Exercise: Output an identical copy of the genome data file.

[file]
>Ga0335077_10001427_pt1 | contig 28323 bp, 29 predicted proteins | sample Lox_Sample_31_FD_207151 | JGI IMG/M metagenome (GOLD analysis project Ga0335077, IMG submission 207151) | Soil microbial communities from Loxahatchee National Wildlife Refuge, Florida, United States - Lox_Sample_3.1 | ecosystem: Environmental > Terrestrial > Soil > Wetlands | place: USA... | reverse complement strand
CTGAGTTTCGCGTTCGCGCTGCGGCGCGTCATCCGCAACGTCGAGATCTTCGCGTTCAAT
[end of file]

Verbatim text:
>Ga0335077_10001427_pt1 | contig 28323 bp, 29 predicted proteins | sample Lox_Sample_31_FD_207151 | JGI IMG/M metagenome (GOLD analysis project Ga0335077, IMG submission 207151) | Soil microbial communities from Loxahatchee National Wildlife Refuge, Florida, United States - Lox_Sample_3.1 | ecosystem: Environmental > Terrestrial > Soil > Wetlands | place: USA... | reverse complement strand
CTGAGTTTCGCGTTCGCGCTGCGGCGCGTCATCCGCAACGTCGAGATCTTCGCGTTCAAT